Reagan assassin-turned musician craves live show

WILLIAMSBURG, United States (AFP) — More than four decades after John Hinckley shot Ronald Reagan, the man who was acquitted of the crime on an insanity defense and subsequently hospitalized for 34 years is fully free.

But the one thing he wants most after decades of treatments and years of conditional release still eludes him: A guitarist and songwriter, Hinckley longs to play a live concert.

On 15 June, the day he was released from court oversight, Hinckley also learned the Brooklyn venue where he was scheduled to perform had scrapped his set over safety concerns, saying they’d faced “very real and worsening threats.”

“It was just a huge disappointment,” says Hinckley, who’s now 67 and wields an acoustic guitar with his name emblazoned across its soundboard.

He faced the same disappointment just before other scheduled shows in Chicago, Virginia and Connecticut.

Speaking to AFP at a park in Williamsburg, Virginia where he lives in an apartment with his cat Theo, Hinckley insists he’s a changed man, eager to share his music with a world that’s long branded him “violent and unstable.”

“They know me from all the negativity that came out about me for 41 years, but I’m a different person now,” he says with a southern twang.

Audience disconnect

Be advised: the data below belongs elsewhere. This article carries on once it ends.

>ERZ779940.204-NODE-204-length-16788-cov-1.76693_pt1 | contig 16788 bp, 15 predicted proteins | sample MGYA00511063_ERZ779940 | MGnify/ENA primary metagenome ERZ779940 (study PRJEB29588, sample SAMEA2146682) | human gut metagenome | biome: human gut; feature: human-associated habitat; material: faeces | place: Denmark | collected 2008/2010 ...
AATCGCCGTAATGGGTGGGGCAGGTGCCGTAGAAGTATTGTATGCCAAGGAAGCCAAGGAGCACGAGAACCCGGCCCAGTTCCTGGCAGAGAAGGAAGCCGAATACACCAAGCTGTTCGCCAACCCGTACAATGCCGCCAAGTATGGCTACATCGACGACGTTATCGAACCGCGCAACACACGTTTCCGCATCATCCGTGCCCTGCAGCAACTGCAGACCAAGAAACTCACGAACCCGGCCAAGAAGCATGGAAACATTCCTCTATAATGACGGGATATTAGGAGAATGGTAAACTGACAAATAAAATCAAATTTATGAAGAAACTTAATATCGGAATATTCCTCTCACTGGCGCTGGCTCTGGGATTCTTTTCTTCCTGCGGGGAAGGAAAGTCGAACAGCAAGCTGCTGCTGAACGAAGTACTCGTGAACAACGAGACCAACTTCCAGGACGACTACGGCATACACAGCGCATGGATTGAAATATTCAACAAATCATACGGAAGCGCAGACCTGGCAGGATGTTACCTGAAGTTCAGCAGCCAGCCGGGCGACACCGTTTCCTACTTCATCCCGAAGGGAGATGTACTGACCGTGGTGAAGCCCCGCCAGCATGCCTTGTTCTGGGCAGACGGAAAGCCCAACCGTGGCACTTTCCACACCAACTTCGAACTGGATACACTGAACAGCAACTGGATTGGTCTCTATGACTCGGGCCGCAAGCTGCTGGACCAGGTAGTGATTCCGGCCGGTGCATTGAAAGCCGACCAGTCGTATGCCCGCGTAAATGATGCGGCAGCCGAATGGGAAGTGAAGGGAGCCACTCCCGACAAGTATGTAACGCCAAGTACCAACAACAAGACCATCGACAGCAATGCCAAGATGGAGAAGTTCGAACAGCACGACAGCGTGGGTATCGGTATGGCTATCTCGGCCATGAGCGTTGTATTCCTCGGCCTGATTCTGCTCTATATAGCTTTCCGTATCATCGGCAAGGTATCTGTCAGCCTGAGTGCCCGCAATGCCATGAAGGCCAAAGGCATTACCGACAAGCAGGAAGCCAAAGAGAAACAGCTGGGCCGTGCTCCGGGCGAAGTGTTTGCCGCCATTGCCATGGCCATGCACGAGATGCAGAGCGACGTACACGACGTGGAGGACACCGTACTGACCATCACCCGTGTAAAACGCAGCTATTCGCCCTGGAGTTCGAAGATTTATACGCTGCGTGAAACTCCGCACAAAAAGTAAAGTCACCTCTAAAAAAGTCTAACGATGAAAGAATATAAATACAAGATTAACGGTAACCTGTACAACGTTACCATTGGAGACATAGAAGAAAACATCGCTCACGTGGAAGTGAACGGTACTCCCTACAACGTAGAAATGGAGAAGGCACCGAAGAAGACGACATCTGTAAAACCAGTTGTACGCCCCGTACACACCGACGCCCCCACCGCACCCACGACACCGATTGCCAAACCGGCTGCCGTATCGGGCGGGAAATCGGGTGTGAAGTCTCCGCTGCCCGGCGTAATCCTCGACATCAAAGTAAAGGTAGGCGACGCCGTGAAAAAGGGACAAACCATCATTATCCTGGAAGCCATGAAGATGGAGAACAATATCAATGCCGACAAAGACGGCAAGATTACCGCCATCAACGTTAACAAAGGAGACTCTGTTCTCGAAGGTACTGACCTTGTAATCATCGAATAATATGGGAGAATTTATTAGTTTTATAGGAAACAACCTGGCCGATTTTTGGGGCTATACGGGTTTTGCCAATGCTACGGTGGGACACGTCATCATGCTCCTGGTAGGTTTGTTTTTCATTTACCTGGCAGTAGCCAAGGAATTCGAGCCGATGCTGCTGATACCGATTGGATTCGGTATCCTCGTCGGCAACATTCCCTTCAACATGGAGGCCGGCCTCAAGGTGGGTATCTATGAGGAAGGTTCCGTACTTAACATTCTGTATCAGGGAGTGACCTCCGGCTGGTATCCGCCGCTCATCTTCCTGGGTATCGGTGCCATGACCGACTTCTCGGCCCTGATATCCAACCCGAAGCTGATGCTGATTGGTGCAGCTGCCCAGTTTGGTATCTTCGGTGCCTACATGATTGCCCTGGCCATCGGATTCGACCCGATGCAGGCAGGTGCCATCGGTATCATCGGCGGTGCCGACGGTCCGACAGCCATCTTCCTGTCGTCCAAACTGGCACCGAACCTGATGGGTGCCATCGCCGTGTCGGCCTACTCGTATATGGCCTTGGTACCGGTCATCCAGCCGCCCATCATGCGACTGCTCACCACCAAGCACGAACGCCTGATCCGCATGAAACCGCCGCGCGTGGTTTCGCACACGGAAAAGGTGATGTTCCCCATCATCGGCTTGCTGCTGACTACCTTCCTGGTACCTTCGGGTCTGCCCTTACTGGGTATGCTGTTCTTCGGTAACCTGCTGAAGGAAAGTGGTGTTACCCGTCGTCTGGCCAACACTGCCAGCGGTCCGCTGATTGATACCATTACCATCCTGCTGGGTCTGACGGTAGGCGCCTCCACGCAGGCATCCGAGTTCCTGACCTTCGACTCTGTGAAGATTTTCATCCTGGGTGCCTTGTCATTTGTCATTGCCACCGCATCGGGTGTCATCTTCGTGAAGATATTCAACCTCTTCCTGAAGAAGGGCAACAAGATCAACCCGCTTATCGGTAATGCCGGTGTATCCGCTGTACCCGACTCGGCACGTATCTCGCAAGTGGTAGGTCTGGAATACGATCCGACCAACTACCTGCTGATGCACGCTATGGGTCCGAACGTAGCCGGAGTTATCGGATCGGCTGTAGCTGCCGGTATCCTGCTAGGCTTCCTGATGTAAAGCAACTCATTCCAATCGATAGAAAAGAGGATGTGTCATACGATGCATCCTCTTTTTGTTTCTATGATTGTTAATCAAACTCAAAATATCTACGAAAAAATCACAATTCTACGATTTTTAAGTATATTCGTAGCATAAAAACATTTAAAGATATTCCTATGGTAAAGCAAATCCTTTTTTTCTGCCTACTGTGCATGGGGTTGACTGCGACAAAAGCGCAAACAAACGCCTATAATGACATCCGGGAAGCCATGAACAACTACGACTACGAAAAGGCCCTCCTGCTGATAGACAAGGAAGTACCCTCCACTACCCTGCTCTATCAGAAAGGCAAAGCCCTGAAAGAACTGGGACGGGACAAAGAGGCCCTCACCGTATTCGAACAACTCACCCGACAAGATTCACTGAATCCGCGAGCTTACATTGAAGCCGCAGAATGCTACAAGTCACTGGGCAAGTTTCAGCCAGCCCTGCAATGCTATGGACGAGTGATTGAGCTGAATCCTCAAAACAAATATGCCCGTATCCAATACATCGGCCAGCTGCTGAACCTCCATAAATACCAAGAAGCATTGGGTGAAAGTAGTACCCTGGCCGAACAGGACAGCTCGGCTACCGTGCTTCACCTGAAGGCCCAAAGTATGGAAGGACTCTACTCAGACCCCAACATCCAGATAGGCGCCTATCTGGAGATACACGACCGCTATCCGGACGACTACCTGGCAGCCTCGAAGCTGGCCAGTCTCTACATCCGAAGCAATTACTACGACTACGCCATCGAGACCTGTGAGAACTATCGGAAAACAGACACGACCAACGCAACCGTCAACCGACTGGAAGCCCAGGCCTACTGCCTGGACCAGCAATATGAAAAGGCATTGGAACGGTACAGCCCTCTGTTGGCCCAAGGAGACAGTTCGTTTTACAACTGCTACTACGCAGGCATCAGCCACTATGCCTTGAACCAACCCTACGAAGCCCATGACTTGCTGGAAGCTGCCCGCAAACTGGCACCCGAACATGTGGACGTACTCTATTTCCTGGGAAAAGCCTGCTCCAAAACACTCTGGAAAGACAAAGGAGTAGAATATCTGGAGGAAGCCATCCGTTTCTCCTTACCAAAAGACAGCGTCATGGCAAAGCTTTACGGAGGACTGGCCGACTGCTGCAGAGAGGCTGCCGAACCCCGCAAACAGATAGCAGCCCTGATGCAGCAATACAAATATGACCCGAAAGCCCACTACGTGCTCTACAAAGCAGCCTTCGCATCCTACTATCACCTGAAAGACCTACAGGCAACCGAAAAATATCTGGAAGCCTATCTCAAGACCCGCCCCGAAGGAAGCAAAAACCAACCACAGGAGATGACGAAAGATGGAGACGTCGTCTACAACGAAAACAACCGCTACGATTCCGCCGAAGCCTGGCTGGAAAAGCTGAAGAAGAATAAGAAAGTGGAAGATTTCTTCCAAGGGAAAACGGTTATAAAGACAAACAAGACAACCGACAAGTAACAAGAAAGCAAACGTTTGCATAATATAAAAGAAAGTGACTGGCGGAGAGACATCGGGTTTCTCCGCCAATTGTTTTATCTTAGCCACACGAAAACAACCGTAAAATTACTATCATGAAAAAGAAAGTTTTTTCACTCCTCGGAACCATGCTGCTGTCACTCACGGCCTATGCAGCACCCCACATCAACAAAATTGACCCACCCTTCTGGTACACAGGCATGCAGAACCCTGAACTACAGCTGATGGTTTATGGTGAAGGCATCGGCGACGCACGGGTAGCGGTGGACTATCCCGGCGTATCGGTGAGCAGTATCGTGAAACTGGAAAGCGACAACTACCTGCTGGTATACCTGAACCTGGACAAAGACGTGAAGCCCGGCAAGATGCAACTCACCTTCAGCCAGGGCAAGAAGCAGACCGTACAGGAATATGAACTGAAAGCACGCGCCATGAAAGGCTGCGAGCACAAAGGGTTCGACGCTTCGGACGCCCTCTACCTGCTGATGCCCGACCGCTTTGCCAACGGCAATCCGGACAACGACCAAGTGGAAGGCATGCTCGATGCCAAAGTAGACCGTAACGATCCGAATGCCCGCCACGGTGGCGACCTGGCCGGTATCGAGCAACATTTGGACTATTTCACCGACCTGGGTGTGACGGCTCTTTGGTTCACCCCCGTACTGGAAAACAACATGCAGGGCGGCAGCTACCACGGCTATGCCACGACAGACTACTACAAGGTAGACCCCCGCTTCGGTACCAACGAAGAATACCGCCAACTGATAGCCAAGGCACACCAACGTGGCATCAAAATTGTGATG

On 30 March 1981, Hinckley shot Reagan and three others in Washington. All survived, but the former president’s press secretary, James Brady, was left permanently disabled.

Hinckley said he committed the crime to impress Jodie Foster; he’d grown obsessed with the actor after watching her in Martin Scorsese’s “Taxi Driver.”

He was declared not guilty on grounds of insanity and admitted to St. Elizabeth’s Hospital in Washington for more than three decades.

He was discharged from the hospital in September 2016 but mandated to live with his elderly mother, who has since passed, in Williamsburg.

Hinckley passes his days in the sleepy town painting, songwriting and uploading performances online.

He’s amassed more than 50,000 Twitter followers, and notches nearly 5,000 monthly listeners on Spotify.

But the self-taught musician yearns for the connection of a live audience.

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